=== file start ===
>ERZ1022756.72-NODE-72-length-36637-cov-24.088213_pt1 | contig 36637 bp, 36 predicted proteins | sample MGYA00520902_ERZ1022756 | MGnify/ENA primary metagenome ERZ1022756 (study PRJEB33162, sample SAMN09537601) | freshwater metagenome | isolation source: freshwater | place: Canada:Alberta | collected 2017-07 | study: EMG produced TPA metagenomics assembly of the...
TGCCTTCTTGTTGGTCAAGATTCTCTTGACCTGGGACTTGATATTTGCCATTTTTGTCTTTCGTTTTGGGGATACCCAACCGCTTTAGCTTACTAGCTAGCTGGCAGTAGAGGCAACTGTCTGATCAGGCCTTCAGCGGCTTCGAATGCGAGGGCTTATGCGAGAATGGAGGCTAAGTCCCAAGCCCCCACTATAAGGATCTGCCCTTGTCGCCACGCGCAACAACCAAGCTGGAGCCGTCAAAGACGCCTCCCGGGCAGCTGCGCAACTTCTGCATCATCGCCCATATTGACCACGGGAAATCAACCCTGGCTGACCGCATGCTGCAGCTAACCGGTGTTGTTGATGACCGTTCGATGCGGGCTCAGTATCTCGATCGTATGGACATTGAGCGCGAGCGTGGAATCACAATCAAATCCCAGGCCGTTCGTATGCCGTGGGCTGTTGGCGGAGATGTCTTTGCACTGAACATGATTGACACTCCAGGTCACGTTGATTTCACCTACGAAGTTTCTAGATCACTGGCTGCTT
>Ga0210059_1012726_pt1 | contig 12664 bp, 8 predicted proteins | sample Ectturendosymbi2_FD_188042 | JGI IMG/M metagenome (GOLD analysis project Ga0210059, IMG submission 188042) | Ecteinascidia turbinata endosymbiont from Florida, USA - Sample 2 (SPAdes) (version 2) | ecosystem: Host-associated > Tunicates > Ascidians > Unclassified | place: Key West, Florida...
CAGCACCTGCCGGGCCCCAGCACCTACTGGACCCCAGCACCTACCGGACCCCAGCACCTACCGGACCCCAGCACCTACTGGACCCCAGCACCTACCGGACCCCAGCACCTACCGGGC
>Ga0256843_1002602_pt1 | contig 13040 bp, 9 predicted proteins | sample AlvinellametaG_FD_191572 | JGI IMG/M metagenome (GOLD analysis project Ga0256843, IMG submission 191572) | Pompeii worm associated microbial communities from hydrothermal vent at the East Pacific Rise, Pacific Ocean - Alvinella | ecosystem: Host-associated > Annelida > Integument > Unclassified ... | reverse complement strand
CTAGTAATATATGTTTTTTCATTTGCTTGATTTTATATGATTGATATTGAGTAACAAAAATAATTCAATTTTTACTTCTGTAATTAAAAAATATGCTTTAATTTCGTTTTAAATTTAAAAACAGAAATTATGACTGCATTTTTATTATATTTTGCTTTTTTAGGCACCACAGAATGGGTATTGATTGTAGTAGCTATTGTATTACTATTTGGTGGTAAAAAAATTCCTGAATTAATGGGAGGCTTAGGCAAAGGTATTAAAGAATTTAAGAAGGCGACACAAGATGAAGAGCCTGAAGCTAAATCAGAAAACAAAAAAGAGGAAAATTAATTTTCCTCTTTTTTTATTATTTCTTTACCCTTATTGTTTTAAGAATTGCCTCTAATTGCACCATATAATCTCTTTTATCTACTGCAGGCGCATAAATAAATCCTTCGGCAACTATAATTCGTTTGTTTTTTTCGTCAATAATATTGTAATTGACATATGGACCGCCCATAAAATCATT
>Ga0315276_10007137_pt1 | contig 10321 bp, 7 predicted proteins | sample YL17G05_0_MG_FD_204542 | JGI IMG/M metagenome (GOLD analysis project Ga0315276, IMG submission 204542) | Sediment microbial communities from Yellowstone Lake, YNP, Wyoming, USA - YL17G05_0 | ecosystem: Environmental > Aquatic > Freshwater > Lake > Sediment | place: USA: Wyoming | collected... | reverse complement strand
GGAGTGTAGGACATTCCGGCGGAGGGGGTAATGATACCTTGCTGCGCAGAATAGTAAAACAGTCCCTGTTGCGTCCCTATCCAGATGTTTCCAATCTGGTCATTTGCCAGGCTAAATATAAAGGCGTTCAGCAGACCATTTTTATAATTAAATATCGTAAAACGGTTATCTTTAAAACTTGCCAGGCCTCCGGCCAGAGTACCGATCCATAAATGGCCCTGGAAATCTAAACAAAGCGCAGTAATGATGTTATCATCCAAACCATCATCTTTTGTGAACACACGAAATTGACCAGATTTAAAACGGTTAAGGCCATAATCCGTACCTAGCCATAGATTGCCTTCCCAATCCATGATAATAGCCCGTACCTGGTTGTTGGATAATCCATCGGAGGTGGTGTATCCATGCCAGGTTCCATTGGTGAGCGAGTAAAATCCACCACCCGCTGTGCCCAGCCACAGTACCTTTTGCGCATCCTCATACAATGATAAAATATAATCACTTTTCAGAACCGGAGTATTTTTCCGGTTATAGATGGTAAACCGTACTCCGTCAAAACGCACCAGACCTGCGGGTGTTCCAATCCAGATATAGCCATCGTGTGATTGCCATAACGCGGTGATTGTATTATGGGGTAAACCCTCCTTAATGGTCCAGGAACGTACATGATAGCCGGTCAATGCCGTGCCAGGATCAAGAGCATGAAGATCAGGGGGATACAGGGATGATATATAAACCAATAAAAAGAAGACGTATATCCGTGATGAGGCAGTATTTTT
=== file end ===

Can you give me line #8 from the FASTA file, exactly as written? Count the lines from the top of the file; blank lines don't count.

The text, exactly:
GGAGTGTAGGACATTCCGGCGGAGGGGGTAATGATACCTTGCTGCGCAGAATAGTAAAACAGTCCCTGTTGCGTCCCTATCCAGATGTTTCCAATCTGGTCATTTGCCAGGCTAAATATAAAGGCGTTCAGCAGACCATTTTTATAATTAAATATCGTAAAACGGTTATCTTTAAAACTTGCCAGGCCTCCGGCCAGAGTACCGATCCATAAATGGCCCTGGAAATCTAAACAAAGCGCAGTAATGATGTTATCATCCAAACCATCATCTTTTGTGAACACACGAAATTGACCAGATTTAAAACGGTTAAGGCCATAATCCGTACCTAGCCATAGATTGCCTTCCCAATCCATGATAATAGCCCGTACCTGGTTGTTGGATAATCCATCGGAGGTGGTGTATCCATGCCAGGTTCCATTGGTGAGCGAGTAAAATCCACCACCCGCTGTGCCCAGCCACAGTACCTTTTGCGCATCCTCATACAATGATAAAATATAATCACTTTTCAGAACCGGAGTATTTTTCCGGTTATAGATGGTAAACCGTACTCCGTCAAAACGCACCAGACCTGCGGGTGTTCCAATCCAGATATAGCCATCGTGTGATTGCCATAACGCGGTGATTGTATTATGGGGTAAACCCTCCTTAATGGTCCAGGAACGTACATGATAGCCGGTCAATGCCGTGCCAGGATCAAGAGCATGAAGATCAGGGGGATACAGGGATGATATATAAACCAATAAAAAGAAGACGTATATCCGTGATGAGGCAGTATTTTT